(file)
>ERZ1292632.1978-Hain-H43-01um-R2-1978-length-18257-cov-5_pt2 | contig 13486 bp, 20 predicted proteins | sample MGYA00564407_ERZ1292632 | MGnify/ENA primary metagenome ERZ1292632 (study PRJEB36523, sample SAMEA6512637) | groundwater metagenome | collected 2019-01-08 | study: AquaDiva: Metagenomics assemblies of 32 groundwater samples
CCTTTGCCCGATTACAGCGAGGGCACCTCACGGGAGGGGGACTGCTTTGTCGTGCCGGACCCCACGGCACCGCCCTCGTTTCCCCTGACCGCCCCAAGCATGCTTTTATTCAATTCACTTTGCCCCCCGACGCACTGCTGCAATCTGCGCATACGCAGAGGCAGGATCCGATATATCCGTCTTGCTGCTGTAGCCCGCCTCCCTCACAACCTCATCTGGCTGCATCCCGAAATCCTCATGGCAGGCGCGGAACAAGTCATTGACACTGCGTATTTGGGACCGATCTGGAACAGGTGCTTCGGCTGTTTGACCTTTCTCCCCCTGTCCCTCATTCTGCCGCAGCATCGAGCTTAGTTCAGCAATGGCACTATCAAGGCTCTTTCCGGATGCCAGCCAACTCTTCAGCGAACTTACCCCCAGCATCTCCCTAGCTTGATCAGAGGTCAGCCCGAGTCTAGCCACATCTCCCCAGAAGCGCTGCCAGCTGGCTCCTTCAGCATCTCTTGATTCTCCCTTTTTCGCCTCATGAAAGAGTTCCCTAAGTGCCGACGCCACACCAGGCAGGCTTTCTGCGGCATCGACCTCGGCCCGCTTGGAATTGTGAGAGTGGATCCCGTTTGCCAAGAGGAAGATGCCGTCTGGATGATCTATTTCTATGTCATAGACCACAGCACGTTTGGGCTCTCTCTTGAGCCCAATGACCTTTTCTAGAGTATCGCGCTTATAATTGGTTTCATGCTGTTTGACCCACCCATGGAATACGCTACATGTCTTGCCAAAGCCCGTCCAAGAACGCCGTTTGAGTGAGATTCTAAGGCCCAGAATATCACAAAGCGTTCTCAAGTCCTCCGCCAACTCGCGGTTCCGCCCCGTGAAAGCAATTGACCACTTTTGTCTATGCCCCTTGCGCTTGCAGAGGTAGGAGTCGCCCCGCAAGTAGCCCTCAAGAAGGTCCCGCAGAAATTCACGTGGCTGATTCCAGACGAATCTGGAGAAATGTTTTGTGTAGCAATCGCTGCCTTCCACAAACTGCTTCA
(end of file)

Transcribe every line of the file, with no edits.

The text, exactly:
>ERZ1292632.1978-Hain-H43-01um-R2-1978-length-18257-cov-5_pt2 | contig 13486 bp, 20 predicted proteins | sample MGYA00564407_ERZ1292632 | MGnify/ENA primary metagenome ERZ1292632 (study PRJEB36523, sample SAMEA6512637) | groundwater metagenome | collected 2019-01-08 | study: AquaDiva: Metagenomics assemblies of 32 groundwater samples
CCTTTGCCCGATTACAGCGAGGGCACCTCACGGGAGGGGGACTGCTTTGTCGTGCCGGACCCCACGGCACCGCCCTCGTTTCCCCTGACCGCCCCAAGCATGCTTTTATTCAATTCACTTTGCCCCCCGACGCACTGCTGCAATCTGCGCATACGCAGAGGCAGGATCCGATATATCCGTCTTGCTGCTGTAGCCCGCCTCCCTCACAACCTCATCTGGCTGCATCCCGAAATCCTCATGGCAGGCGCGGAACAAGTCATTGACACTGCGTATTTGGGACCGATCTGGAACAGGTGCTTCGGCTGTTTGACCTTTCTCCCCCTGTCCCTCATTCTGCCGCAGCATCGAGCTTAGTTCAGCAATGGCACTATCAAGGCTCTTTCCGGATGCCAGCCAACTCTTCAGCGAACTTACCCCCAGCATCTCCCTAGCTTGATCAGAGGTCAGCCCGAGTCTAGCCACATCTCCCCAGAAGCGCTGCCAGCTGGCTCCTTCAGCATCTCTTGATTCTCCCTTTTTCGCCTCATGAAAGAGTTCCCTAAGTGCCGACGCCACACCAGGCAGGCTTTCTGCGGCATCGACCTCGGCCCGCTTGGAATTGTGAGAGTGGATCCCGTTTGCCAAGAGGAAGATGCCGTCTGGATGATCTATTTCTATGTCATAGACCACAGCACGTTTGGGCTCTCTCTTGAGCCCAATGACCTTTTCTAGAGTATCGCGCTTATAATTGGTTTCATGCTGTTTGACCCACCCATGGAATACGCTACATGTCTTGCCAAAGCCCGTCCAAGAACGCCGTTTGAGTGAGATTCTAAGGCCCAGAATATCACAAAGCGTTCTCAAGTCCTCCGCCAACTCGCGGTTCCGCCCCGTGAAAGCAATTGACCACTTTTGTCTATGCCCCTTGCGCTTGCAGAGGTAGGAGTCGCCCCGCAAGTAGCCCTCAAGAAGGTCCCGCAGAAATTCACGTGGCTGATTCCAGACGAATCTGGAGAAATGTTTTGTGTAGCAATCGCTGCCTTCCACAAACTGCTTCA